A significant challenge for a program focused at changing the photosynthetic system at the chloroplast level, but aimed at improving the overall growth and yield of a plant, is to have a computational means of predicting and analysing the links between photosynthesis, growth and yield.

We achieved this by developing models of leaf photosynthesis and linking them to models of whole plant growth and development which take environmental inputs such as light, CO2 and temperature.

Program 4 focused on developing a modelling approach that used current computational advances to allow testing and analysis of changes in photosynthetic traits in both a forward and reverse direction which will inform both fundamental experiments and field testing. This program mas led by Professors Graeme Hammer at The University of Queensland and Graham Farquhar at ANU.

Research in this program include:

Developing computational approaches to assess the effect of changes to photosynthetic properties on crop growth

Key outcomes: We developed a cross scale model to simulate the impacts of photosynthesis manipulations on field crop yield.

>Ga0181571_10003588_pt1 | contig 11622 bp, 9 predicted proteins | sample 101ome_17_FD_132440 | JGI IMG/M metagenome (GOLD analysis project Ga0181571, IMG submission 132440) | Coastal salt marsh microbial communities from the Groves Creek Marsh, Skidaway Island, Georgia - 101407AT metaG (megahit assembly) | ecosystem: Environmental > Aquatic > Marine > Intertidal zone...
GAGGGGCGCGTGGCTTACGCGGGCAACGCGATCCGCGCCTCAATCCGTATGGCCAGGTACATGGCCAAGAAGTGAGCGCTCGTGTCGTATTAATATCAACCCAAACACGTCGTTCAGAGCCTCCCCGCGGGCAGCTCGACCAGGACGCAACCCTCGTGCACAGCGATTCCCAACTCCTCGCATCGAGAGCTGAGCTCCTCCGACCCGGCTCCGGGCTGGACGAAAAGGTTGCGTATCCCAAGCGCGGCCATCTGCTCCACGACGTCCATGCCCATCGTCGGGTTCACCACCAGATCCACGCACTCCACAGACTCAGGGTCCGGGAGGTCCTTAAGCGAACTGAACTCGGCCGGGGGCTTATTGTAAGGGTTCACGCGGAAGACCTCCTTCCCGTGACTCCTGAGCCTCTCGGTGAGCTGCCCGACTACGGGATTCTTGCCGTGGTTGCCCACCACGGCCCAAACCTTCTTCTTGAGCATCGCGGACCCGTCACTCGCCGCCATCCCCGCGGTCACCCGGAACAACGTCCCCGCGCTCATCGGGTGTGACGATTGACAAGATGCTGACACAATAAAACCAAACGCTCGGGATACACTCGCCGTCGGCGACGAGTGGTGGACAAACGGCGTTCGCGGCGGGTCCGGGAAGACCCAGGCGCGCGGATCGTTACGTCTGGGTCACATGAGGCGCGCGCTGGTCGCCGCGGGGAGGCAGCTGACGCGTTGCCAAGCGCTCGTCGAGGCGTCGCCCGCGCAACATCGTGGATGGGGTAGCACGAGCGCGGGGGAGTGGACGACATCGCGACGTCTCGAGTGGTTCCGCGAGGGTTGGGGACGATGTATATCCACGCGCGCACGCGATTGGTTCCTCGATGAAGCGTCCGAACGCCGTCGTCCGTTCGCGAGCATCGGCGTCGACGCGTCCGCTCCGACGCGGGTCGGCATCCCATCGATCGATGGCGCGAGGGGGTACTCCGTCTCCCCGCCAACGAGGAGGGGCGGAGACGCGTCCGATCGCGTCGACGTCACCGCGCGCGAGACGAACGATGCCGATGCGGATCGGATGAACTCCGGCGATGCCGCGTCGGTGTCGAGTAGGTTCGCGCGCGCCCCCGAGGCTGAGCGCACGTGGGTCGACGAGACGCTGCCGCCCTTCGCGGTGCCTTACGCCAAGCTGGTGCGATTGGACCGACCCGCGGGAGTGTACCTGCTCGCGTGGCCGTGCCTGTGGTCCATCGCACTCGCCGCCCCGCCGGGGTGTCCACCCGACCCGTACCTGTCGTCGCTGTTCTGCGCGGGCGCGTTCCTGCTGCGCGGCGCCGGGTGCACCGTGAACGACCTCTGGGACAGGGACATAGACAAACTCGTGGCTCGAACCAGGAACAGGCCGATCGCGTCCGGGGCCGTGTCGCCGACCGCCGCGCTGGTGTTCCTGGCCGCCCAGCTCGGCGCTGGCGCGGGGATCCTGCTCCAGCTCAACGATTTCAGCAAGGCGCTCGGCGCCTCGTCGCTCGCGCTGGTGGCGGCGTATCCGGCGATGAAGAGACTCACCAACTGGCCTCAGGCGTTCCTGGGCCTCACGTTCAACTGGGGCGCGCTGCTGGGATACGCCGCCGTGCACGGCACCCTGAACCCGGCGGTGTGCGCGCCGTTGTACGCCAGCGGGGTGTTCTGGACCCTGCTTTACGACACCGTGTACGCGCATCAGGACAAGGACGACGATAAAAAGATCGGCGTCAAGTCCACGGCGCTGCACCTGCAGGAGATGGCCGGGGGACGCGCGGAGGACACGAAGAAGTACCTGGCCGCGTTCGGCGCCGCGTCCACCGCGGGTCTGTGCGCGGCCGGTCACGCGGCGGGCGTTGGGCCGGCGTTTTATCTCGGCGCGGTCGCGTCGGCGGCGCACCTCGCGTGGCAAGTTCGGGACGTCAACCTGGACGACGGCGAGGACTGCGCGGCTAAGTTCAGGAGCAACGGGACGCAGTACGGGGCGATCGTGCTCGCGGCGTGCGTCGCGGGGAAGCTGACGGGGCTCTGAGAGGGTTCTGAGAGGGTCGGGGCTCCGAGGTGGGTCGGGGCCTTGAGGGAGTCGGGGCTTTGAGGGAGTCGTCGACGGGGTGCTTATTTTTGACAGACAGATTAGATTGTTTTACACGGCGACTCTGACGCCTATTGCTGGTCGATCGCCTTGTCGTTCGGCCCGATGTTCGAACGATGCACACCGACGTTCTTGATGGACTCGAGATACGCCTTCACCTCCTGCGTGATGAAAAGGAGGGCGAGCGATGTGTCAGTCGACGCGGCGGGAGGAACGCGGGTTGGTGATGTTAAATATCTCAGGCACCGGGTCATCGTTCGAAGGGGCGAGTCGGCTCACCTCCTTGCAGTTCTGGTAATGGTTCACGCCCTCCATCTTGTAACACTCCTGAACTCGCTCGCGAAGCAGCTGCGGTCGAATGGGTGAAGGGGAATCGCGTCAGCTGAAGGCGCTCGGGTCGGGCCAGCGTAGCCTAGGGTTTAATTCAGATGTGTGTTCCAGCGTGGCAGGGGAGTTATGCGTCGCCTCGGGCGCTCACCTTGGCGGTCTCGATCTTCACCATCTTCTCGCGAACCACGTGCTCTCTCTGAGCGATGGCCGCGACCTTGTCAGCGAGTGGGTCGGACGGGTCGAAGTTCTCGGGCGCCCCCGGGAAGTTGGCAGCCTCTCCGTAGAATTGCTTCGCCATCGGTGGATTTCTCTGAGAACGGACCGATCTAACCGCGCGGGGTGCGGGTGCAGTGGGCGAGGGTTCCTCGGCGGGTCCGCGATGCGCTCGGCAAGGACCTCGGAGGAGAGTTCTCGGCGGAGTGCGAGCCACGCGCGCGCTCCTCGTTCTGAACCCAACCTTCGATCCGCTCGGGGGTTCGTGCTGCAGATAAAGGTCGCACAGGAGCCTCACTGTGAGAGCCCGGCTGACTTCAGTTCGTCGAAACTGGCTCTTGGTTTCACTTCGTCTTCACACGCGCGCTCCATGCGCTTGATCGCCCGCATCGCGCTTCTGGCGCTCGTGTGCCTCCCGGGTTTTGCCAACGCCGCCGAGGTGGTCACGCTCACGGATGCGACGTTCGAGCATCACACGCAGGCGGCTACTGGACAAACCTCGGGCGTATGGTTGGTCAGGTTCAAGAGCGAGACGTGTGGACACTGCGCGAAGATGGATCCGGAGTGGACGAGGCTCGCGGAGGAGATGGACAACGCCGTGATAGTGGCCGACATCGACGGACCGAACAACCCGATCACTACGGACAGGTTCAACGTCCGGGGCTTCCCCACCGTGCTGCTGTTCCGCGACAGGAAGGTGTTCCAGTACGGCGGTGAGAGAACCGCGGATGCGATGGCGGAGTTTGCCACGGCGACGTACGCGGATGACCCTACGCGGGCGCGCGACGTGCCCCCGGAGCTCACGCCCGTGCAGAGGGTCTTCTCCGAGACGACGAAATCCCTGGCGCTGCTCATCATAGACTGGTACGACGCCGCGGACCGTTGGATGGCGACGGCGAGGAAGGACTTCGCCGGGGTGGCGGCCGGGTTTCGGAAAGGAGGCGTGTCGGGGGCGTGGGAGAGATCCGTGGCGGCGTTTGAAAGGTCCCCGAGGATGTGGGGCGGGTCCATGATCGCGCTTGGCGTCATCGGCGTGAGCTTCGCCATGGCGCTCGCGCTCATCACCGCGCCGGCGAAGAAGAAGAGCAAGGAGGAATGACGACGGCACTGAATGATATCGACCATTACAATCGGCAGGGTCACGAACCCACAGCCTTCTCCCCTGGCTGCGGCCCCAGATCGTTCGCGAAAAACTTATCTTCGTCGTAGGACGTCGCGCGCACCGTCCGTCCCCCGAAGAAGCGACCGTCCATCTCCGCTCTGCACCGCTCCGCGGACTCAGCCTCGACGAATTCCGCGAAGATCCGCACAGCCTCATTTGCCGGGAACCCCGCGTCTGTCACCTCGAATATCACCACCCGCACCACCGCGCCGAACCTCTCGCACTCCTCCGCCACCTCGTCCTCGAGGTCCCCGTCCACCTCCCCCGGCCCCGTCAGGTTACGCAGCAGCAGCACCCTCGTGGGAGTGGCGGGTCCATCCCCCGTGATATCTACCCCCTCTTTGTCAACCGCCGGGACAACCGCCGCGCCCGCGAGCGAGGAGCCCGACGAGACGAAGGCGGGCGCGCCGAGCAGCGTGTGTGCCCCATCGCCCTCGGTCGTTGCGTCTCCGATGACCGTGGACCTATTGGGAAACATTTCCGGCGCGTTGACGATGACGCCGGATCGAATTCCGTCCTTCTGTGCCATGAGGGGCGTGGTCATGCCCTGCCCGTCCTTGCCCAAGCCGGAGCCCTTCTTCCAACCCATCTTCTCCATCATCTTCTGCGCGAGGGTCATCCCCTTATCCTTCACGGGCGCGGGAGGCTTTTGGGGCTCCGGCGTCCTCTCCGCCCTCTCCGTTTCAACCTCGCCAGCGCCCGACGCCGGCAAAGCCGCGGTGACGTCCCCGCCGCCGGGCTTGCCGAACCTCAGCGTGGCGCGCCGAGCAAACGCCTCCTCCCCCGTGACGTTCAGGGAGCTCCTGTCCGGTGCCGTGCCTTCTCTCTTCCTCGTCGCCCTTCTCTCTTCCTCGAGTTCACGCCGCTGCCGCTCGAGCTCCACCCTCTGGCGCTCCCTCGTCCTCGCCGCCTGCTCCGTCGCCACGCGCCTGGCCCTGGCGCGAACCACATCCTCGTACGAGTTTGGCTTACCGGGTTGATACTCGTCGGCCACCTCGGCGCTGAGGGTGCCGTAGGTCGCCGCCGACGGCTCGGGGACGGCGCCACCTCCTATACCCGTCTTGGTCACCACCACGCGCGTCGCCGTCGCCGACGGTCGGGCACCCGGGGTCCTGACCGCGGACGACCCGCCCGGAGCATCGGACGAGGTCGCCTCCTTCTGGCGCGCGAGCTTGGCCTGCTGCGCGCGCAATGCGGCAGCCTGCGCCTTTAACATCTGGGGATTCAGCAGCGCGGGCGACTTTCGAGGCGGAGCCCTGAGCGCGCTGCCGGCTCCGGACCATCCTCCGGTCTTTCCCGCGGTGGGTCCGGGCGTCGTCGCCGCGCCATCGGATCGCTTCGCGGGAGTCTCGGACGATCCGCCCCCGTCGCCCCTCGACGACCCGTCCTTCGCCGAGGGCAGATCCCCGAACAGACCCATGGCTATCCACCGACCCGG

Developing models which predict the effects of future climate change related to CO2, temperature and water inputs

Key outcomes: We developed mathematical models on crop growth and yield from canopy photosynthesis and improved our understanding of the links between photosynthesis, gas exchange and water relations.

Understanding the influence of leaf structural traits and their adaptation for use in altering photosynthetic performance.

Key outcomes: We modeled and quantified carbon partitioning and the link between photorespiratory cycle and amino acid production

Linking phenotypic trait to gene in target crops wheat, rice and sorghum.

Key outcomes: we identified wheat and rice germplasm with superior photosynthetic traits